Road Trip Rwanda

Over the past few weeks I have been working my way through Road Trip Rwanda: A Journey Into the New Heart of Africa by W. Ferguson. I originally picked this book up because it was based in East Africa and although I travelled parts of East Africa I rarely learned of the history beyond the cities I have family in or had personally visited. In fact, my general historical knowledge is limited at best.

W. Ferguson, a Calgarian, and his friend Jean-Claude, also a Calgarian but originally from Rwanda, travel to Rwanda post genocide (1994). I had heard about the Rwandan genocide but truly never absorbed how said events have impacted millions of individuals. What I found shocking was that the genocide was occurring during my early to mid grade school years and that we were never taught about it. A genocide rooted in ethnic, tribal, and cultural rivals seems to be a critical point of understanding the challenges of diversity, immigration, and so forth that each of us is currently experiencing in one way or another. I believe it would be hard to find someone that does not know an individual who has immigrated to a new country, who has refugee status, or who has lost someone in war.

During my own travels in East Africa, I was constantly frustrated and in shock as to how many Asian workers were located in Tanzania and Kenya. Ferguson, also accounts for their involvement in the Rwandan community. But, in a more positive way then I had ever looked at their involvement, he states, “Europeans had always expected Africans to learn their language; the Chinese were the first to meet them halfway…These were cultural outposts we were passing, where Asia and Africa met…” (p.164). Rwanda, as noted in the book, has become a highly functioning community with great creativity, resources, and business sense. Less than 20 years ago a country that was brought to mere dust is now thriving; Rwanda is an African country to look up to and model after.

The core of the book is regarding the genocide, an experience many wish not to speak of, especially those that some how escaped. Being a Tutsi during the genocide was a declaration of death. The Hutu’s had the upper hand. I could not wrap my head around the fact that thousands (if not more) sought safety at local churches without realizing that church, military, and government members were involved in the genocide killings. Thousands were buried alive in collapsing churches while a few attempted to escape into the deep forests of Rwanda and surrounding countries (Tanzania and Uganda). Although I am now more than curious about the personal narratives of my friends and others who share space with me in Canada but have come from Rwanda, I can not bring myself to ask them to share their stories. As I read along, near the end of the book, Jean-Claude tells Ferguson that one does not ask a Rwandan their story but if they want their story to be known they will share it themselves. The tension I had carried with me throughout the book came to an ease in that moment; I am not privileged to these narratives for a reason bigger than I can understand.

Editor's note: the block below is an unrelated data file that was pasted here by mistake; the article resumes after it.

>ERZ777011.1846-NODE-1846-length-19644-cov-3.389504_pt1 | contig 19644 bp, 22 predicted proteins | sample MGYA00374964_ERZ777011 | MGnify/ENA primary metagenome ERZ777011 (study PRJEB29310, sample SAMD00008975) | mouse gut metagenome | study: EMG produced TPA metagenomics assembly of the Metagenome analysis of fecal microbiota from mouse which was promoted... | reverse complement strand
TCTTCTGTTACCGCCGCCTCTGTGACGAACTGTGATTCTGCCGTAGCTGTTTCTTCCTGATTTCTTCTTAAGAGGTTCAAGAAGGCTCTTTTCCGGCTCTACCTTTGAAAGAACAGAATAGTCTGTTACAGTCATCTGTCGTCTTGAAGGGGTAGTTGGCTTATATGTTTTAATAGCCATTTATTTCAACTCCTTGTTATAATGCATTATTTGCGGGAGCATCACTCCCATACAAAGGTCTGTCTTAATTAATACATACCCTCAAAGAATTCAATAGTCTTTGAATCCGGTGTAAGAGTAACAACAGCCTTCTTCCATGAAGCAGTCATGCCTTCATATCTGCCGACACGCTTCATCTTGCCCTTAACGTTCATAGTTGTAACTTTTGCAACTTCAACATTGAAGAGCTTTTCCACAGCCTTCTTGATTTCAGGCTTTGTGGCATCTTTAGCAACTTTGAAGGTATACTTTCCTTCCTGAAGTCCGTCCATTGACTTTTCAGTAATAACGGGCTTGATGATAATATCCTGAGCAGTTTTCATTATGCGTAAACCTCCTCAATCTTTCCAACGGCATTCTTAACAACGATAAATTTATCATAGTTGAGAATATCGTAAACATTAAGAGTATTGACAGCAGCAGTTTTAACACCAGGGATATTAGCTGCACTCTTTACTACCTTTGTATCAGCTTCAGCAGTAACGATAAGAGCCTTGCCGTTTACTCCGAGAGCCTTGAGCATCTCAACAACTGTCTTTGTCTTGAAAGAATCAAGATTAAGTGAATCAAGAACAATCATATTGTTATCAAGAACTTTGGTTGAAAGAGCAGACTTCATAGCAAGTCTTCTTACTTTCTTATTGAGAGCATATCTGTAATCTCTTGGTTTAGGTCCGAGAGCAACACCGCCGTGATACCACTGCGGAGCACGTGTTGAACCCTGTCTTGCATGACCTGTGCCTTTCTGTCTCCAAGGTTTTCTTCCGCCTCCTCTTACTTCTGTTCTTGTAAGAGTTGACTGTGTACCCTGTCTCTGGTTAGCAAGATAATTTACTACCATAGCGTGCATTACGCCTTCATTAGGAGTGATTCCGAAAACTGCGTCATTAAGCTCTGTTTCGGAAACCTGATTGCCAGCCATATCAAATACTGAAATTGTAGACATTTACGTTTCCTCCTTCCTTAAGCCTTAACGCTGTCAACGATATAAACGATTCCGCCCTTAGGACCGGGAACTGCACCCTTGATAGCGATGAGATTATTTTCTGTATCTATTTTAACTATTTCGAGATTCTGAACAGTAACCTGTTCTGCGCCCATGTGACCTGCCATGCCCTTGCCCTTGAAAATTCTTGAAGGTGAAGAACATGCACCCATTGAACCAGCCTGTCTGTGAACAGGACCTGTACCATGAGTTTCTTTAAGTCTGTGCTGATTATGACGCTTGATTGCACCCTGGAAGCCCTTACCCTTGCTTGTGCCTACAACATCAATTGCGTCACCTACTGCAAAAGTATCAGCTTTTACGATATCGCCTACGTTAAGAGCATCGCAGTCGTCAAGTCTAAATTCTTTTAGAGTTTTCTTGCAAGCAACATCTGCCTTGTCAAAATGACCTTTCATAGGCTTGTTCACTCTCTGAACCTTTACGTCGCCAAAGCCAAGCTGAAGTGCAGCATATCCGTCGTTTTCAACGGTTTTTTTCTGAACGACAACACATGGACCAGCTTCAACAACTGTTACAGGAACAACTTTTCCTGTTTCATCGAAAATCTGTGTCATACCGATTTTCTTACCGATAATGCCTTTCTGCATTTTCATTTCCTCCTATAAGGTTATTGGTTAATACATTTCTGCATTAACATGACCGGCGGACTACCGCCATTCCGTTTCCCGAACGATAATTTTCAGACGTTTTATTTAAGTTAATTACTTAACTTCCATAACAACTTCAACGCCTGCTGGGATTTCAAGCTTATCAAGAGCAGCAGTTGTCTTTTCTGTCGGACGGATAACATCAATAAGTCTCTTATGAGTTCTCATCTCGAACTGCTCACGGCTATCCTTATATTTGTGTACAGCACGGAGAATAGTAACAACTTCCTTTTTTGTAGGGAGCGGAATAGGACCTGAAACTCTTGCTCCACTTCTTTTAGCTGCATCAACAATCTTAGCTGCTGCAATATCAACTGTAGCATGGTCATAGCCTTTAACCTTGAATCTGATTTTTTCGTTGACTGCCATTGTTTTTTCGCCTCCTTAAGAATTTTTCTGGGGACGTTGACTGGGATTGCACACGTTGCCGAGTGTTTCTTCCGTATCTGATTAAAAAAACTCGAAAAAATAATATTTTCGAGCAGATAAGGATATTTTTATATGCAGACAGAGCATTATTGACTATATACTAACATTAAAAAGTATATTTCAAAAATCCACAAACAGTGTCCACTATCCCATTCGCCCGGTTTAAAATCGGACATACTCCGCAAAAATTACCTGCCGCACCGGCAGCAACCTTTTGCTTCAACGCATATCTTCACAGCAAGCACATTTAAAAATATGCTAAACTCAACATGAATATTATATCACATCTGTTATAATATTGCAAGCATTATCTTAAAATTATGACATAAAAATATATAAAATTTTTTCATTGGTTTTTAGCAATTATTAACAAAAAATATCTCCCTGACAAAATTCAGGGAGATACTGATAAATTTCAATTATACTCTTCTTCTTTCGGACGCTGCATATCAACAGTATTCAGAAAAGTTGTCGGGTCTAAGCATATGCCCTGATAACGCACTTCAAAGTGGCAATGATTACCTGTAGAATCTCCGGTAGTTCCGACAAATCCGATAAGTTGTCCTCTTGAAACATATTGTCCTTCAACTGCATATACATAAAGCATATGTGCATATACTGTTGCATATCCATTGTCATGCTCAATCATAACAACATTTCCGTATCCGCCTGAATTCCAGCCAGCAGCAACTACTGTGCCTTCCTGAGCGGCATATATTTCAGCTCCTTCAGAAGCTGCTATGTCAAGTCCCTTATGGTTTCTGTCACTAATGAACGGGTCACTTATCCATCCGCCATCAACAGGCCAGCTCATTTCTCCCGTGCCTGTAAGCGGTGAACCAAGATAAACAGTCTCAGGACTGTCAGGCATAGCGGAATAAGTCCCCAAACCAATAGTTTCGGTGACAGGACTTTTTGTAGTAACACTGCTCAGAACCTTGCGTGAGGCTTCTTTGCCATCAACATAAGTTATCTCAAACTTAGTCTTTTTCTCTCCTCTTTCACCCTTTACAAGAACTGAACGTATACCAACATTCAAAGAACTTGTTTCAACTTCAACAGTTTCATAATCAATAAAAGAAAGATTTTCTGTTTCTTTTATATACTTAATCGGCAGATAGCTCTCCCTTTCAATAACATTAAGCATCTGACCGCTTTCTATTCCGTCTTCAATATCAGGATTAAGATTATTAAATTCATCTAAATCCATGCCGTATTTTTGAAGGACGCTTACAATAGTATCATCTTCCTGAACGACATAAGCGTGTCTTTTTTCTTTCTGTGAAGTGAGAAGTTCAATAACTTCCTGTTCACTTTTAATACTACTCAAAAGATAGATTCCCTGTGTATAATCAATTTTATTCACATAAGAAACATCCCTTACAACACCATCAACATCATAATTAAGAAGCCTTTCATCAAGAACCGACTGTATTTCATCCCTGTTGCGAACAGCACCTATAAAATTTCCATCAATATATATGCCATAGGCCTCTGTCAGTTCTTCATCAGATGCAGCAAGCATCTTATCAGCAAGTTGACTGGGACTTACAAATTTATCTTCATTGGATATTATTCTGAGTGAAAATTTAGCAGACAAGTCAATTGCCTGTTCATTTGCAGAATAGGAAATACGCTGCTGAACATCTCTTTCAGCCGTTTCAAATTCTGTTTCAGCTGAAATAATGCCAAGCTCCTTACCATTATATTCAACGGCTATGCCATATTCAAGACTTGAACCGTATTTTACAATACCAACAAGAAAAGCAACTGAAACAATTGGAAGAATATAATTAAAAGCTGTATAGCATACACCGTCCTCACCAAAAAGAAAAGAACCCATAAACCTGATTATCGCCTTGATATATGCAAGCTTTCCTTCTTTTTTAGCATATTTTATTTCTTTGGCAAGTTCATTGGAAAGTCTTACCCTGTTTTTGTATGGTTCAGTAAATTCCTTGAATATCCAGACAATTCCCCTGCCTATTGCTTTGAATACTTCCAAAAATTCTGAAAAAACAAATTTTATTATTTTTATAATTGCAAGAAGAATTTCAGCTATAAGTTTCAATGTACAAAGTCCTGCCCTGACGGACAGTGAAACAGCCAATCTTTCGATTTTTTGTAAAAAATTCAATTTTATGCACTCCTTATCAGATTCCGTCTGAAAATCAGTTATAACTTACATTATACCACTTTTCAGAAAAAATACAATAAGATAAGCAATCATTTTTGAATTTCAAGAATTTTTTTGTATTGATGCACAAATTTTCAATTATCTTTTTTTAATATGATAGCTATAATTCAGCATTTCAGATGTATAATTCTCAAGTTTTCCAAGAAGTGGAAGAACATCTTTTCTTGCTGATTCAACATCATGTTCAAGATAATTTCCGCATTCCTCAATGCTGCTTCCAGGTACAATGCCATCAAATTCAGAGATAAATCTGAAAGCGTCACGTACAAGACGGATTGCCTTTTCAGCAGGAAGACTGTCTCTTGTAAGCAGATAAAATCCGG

And while I did enjoy the various antidotes of Ferguson and Jean-Claude’s travels through Rwanda, at times I felt they were lengthier than necessary. At moments I wanted the story to bring itself back to the purpose of the book. Other moments I found myself chuckling along with the behaviours and thoughts of Ferguson. Yet, I cannot stop thinking about how much of Ferguson’s experience in Rwanda was based on the fact that Jean-Claude and he continuously told individuals he was an important journalist. Although Ferguson is a journalist, I wonder about the articles and journals beyond this book that he has written, that the individuals in Rwanda have seen and read, and if at times it was an unfaithful way of gaining access. I imagine that great knowledge has come out of Ferguson’s travels, for I alone learnt a lot, but I cannot stop thinking about the ethics. Throughout the book Ferguson places ‘important journalist’ in quotations and almost mocks its use, which allows me to believe at some point he stopped to think about the ethical use of such privilege (even power).

Overall, the book has widened my understanding of the struggles faced by those from and residing within Rwanda, has awaken a desire to travel to Rwanda but left me with questions regarding the ethics of such travels, and has reminded me that as a counsellor and researcher I am still not necessarily privileged to others narratives, that I need to be welcomed into others stories versus requesting entrance. Road Trip Rwanda has left me with lots to think about and a tight rope to walk along while engaging in my own counselling practice.

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